7 Instrumental Pieces I Fell In Love With (Part 3)

I suppose I can’t stop listening to instrumental music, no matter how much I try. I’ve lost interest in most of the things I used to enjoy; novel-writing, reading, watching television shows, etc. But for some reason, I still can’t stop listening to music. Maybe that’s the beauty of such expression; a feeling, like a snapshot, a dosage in approximately three minutes. What makes music so brilliant, especially instrumental music, is how I can engross in it anytime, anywhere.

Also, apparently instrumental/classical music is good for concentration (although I have no scientific evidence to prove to you; just internet rumour that may/may not be true). So if you are somebody who’s feeling restless or procrastinating, maybe putting on background music may help?

Anyway, this is my new list of “Top 7 instrumentals” and I doubt it’ll be the last. Again, it’s in no specific order.

1. Eternity by Yuriko Nakamura

Description: Recently discovered this (like, right now). But from a single listen, I think it’s brilliant. It has the full “orchestra effect.” And the melody itself is absolutely stunning. Definitely one of my favourites.

2. Good Night – Helen Jane Long

Description: Helen Jane Long is one of my favourite pianists. She takes simple beauty to a whole new level with her piano playing, which rarely contain heavy influences of other instruments, and remains simple. Good Night is one of my top three instrumentals from her.

3. Dreams and Starlight by David Nevue

Description: You know how there is music that just speaks to you? This one, along with Song for Viola by Peter Bradley Adams are songs I may never get over; I can listen to them forever and still feel as if it’s the first time. There’s something about the song, so hopeful yet strangely sinister, which appeals to me:


4. The Lonely Ballerina by Michele McLaughlin

Description: This song sounds like those melodies you hear on Christmas Day (I don’t celebrate Christmas… so those found in movies?) But it takes an isolated, sorrowful melody instead. Using a classical, familiar piece as a base, “The Lonely Ballerina” is a hauntingly beautiful instrumental, similar to that of a music box.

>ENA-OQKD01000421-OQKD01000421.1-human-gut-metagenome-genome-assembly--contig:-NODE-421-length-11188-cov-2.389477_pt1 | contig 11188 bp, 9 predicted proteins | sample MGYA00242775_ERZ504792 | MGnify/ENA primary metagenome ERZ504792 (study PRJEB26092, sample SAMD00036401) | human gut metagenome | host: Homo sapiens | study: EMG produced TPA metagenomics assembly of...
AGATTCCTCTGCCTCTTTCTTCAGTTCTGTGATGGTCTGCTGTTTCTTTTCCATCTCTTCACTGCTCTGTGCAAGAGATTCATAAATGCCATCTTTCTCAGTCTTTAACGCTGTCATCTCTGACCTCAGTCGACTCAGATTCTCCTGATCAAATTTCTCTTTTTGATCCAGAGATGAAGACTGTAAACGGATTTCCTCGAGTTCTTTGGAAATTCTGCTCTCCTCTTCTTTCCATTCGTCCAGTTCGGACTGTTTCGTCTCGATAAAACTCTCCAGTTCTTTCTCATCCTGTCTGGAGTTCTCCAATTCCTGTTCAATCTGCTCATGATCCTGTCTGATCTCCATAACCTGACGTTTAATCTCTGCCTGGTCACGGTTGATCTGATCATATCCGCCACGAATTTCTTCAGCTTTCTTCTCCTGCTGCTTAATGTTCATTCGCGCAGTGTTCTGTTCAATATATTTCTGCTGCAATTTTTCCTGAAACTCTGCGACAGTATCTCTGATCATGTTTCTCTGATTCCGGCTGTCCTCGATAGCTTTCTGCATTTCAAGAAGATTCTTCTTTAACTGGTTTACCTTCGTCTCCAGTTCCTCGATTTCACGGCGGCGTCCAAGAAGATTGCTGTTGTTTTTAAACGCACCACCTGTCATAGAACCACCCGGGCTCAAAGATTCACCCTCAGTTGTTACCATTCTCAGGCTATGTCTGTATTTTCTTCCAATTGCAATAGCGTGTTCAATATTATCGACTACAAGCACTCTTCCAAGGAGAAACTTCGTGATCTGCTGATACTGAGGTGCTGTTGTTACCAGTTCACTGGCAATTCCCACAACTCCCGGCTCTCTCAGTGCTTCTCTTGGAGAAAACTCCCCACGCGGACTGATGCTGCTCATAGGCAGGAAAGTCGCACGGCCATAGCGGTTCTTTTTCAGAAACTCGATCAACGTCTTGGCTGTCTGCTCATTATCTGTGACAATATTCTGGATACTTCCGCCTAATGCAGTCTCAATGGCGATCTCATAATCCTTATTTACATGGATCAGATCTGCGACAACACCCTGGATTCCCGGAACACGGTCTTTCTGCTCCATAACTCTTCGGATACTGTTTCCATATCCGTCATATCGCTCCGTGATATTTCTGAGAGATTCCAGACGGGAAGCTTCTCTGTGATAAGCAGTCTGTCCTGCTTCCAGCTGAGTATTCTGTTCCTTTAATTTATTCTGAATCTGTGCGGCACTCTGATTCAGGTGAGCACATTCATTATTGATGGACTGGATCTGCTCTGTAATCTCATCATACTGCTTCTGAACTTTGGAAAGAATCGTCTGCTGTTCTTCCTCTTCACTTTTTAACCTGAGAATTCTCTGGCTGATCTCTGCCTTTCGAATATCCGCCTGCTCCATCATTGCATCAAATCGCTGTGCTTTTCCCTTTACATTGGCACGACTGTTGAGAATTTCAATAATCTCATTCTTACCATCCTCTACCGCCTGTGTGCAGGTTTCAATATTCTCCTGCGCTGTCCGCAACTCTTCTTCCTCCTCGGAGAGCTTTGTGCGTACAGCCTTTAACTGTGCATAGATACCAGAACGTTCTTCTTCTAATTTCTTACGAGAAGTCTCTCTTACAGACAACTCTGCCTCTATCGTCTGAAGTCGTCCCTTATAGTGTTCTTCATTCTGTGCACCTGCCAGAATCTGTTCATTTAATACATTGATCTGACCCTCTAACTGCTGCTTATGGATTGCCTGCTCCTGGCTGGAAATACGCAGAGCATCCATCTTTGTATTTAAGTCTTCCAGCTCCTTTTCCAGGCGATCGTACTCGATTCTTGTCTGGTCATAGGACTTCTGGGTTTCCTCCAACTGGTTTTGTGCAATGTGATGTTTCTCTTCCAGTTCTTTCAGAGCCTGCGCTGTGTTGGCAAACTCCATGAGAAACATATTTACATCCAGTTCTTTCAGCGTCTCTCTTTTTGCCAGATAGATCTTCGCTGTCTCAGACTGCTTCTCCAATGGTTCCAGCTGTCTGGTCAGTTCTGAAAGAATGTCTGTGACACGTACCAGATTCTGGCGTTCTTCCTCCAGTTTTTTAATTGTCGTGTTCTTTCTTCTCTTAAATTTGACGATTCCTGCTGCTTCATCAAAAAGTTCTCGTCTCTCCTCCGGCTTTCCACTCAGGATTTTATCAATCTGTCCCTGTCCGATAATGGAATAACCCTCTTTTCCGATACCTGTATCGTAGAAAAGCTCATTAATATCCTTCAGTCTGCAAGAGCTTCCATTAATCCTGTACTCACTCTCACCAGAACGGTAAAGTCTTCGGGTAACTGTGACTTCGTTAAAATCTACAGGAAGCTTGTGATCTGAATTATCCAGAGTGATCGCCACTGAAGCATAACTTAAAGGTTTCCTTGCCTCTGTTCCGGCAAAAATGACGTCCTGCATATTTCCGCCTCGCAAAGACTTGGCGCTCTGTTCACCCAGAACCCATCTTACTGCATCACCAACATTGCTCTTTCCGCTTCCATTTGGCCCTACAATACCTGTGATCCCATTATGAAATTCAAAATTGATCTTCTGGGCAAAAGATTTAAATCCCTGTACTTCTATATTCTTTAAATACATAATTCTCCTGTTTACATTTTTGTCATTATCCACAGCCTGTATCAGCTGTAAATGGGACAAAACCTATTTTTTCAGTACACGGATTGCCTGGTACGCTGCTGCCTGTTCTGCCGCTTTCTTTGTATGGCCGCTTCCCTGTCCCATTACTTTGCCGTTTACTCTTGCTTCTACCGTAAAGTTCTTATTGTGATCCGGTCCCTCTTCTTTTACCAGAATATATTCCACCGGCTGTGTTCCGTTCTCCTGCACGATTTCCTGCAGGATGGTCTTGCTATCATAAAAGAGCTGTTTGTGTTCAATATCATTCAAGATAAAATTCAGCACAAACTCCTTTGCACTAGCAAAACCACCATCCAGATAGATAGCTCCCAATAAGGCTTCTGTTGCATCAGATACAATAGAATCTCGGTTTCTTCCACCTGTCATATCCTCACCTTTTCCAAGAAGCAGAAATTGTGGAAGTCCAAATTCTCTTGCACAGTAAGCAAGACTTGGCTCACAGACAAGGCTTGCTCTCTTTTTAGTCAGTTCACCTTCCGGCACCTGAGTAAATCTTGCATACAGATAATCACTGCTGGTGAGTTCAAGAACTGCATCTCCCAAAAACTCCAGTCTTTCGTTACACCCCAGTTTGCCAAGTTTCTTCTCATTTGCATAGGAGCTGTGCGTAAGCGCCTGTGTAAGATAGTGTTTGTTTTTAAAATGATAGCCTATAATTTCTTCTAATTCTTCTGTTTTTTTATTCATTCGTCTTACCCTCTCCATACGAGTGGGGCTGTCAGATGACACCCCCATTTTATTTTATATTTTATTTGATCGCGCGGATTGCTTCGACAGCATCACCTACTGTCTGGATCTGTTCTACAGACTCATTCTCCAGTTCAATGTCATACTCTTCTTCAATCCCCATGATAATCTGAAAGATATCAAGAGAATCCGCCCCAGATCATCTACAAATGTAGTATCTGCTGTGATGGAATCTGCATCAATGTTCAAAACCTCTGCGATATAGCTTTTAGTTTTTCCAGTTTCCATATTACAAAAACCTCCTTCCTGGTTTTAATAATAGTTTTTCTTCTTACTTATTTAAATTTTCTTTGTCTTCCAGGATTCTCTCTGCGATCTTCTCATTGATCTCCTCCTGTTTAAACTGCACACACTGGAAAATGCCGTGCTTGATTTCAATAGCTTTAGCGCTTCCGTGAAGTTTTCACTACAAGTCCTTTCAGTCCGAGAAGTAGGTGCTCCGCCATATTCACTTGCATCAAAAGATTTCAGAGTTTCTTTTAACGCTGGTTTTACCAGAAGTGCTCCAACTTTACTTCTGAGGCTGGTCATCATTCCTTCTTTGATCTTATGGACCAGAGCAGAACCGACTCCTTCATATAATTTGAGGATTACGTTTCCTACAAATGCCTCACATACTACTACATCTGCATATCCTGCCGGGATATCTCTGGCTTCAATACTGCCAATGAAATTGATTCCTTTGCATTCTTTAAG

5. Arrival of the Birds by The Cinematic Orchestra

Description: A slow-paced but breathtaking instrumental piece. Like the artist’s name suggests, they are, indeed, an orchestra. Their music is uplifting, brilliant and beautiful and the same time; rich with colour and appealing to senses, Arrival of the Birds is my favourite piece (thus far) by the artist.

6. Do You by Yiruma

Description: I am sure I’ve mentioned this before, but Yiruma is the reason I found a passion for instrumental music. It was his piece The River Flows In You which lured me. The song I have chosen is a rather upbeat and happy song; extremely calming, too.

7. The Last Carnival Norihiro Tsuru

Description: Happy but haunting, the song centers around (I assume) a carnival –cheerful, lively and full of laughter– and the bittersweet realisation this will be the last. Or even worse; a figment of the imagination. Eerily beautiful, I strongly suggest this to anyone who’s looking for a dark-but-happy instrumental to listen.

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6 thoughts on “7 Instrumental Pieces I Fell In Love With (Part 3)

  1. I love arrival of the birds and the lasr carnival ! you have a really good taste:D oh and this is part 3 so where can i find the other parts of this thread? I would love to have a look 🙂

    • Rameen! I just linked you to the other two parts 🙂
      You’ve made a very good point: the “7 Instrumentals I Love…” series is rather difficult to navigate. I’ll fix that up ASAP. 🙂 (Maybe by making a category for them)

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